With the publication of Specialist Fabricator, I noticed a tiny nagging voice in the back of my head pointing out how it sure looked a whole lot like Philip Best had taken to squeezing books out of all his old power electronics pals, logically implying that we probably wouldn't have too much of a wait for Merzbow's debut novella; it's an amusing idea, but one which is somewhat undermined by the quality of material which has issued forth from Amphetamine Sulphate over the last twelve months or so. Thus far we've had writings from members of Sleaford Mods, Ceramic Hobs, Pure, Skullflower, and of course Best has himself been known to tickle the ivories from time to time. Gary Mundy is the man behind Kleistwahr, Ramleh, and others, and Specialist Fabricator is fucking exceptional. I still find this correlation of literary ability with having been in noisy bands slightly puzzling, so I assume it's significant that we're talking about parallel creative avenues pursued by members of Ramleh, Pure and so on, as opposed to members of Ned's Atomic Dustbin or Coldplay. The sort of music we're talking about has always been way outside the mainstream, more about mood than notes, and extreme moods bound up in the kind of reactions rarely provoked by more traditional forms of art; so what I'm trying to say is that maybe I shouldn't be so surprised that power electronics - for want of a better term - translates so well into the written word, because it was always about more than summer fun and getting laid.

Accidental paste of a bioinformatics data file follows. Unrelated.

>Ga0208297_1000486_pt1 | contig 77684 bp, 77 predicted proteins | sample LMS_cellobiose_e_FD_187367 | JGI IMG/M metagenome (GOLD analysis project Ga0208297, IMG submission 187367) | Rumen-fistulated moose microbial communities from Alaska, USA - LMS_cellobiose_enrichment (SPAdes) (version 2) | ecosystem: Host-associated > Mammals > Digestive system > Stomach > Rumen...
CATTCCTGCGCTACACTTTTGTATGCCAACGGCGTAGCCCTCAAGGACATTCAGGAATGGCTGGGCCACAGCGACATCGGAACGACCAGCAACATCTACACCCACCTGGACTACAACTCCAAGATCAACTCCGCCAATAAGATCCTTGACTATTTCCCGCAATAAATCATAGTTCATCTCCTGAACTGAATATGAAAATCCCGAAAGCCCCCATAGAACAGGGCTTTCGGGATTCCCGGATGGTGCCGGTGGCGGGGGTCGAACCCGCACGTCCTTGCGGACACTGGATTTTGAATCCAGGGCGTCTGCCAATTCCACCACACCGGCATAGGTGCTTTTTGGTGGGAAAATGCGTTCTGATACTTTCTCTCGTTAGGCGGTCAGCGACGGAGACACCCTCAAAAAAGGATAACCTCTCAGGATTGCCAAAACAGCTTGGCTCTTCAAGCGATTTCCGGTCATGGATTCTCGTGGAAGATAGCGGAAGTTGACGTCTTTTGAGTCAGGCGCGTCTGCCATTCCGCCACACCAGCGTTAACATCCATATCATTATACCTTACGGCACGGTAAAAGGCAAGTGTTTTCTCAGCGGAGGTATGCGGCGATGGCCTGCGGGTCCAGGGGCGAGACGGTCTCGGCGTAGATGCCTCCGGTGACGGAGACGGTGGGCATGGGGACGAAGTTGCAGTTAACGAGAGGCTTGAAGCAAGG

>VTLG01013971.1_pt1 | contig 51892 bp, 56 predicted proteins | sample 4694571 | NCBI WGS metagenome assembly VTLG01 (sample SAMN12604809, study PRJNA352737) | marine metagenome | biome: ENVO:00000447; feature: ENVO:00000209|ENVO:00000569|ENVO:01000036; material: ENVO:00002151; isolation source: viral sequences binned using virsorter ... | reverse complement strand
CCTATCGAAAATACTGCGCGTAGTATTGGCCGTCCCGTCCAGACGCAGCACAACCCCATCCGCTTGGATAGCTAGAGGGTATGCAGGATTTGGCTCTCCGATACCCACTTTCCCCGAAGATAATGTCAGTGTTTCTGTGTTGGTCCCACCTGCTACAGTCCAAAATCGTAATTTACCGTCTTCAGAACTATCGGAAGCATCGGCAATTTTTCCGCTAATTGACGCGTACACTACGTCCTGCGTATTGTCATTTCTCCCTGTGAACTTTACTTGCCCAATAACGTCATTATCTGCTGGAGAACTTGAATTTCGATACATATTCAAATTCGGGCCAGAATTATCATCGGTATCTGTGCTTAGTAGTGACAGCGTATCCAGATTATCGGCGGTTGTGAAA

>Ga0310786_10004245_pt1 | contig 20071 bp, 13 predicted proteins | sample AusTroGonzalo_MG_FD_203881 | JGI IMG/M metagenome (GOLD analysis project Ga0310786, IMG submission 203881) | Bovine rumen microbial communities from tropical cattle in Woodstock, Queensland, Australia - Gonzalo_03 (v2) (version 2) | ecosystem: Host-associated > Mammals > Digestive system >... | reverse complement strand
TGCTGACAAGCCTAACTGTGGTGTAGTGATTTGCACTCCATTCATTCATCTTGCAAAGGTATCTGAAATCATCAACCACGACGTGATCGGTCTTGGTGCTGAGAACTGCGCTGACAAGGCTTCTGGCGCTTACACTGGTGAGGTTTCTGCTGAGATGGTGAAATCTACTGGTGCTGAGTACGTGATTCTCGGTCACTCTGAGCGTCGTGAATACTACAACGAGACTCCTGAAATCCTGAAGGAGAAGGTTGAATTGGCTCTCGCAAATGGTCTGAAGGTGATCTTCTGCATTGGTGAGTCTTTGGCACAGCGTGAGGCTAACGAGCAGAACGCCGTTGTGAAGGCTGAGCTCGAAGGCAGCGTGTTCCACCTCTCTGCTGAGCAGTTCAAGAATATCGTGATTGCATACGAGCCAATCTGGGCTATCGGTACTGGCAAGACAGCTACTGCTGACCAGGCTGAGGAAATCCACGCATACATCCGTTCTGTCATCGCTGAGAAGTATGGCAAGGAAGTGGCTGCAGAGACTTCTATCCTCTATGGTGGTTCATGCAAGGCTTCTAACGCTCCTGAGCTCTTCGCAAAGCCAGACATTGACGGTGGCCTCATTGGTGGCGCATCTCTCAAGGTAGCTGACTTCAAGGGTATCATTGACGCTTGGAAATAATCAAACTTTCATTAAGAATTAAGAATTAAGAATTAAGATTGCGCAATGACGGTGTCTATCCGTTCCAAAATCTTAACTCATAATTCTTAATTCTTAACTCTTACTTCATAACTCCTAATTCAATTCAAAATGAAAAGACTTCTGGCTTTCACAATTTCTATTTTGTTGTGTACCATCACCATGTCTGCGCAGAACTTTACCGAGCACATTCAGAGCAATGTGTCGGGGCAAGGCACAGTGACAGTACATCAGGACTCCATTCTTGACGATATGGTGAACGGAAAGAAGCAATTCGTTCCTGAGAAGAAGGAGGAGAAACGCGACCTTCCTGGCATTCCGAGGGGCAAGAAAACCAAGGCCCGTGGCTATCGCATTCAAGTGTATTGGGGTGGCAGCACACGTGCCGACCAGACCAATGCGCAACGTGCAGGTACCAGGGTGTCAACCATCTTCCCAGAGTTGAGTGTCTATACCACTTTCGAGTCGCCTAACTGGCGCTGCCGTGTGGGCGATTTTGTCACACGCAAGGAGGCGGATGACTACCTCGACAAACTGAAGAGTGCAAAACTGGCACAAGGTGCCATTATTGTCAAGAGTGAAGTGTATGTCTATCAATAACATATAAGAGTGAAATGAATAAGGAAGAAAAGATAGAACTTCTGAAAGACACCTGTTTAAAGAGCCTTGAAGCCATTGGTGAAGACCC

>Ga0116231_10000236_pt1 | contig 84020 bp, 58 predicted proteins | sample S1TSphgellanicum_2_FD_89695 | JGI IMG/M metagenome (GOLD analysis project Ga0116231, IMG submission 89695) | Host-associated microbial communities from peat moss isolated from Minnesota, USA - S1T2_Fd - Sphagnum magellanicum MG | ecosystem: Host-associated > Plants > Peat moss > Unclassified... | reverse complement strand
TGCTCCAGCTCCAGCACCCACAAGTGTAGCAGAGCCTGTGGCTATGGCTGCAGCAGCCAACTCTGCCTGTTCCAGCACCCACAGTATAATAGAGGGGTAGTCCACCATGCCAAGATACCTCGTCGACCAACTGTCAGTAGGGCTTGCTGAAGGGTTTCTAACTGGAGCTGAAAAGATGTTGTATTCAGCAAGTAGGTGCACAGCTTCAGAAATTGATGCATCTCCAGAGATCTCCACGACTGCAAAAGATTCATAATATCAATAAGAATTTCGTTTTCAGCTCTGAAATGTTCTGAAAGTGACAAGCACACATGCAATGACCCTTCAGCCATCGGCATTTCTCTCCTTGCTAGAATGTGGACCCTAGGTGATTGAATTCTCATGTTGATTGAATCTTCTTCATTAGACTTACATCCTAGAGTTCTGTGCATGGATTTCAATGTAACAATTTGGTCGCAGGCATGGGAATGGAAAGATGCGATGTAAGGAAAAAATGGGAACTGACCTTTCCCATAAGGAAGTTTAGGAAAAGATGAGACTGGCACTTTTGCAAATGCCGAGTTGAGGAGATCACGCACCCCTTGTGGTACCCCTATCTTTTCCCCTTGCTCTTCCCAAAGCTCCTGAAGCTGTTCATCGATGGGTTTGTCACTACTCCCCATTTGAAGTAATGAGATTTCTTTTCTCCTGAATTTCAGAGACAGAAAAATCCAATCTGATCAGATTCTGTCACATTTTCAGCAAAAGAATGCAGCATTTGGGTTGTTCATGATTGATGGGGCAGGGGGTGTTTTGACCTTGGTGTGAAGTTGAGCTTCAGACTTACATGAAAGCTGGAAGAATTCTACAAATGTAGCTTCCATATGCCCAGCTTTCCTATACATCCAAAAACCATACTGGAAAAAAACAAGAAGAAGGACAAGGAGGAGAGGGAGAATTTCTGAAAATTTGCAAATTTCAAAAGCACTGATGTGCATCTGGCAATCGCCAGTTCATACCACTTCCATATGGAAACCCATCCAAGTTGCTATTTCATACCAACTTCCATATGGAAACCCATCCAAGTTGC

To start at the beginning, Ramleh always seemed to have some dimension beyond pure shock, a scrabbling at something which couldn't really be expressed by any other means, with horror and revulsion as an element of the whole - just one of the colours - more than an end in itself. Specialist Fabricator somehow maps the same territory by describing everything around the edge of the hole, and with particular veracity due to being sort of autobiographical, at least from one angle. Except it reads a little like the work of someone who hadn't really considered writing a book, and isn't quite sure how to go about it, which seems to be acknowledged in the apparent unreliability of the narrator. It's the kind of experiment which could have fallen to pieces, being a ponderous narrative weaving a path around a number of traumatic incidents which may or may not have occurred as described, but which at the end are revealed as integral to a profoundly solid text which only appears otherwise due to the exploratory theme of the whole. He's trying to make some sense of it all too. As with certain bits of Ramleh, it's never quite clear as to whether the noise is a scream, tinnitus, or simply deafening silence.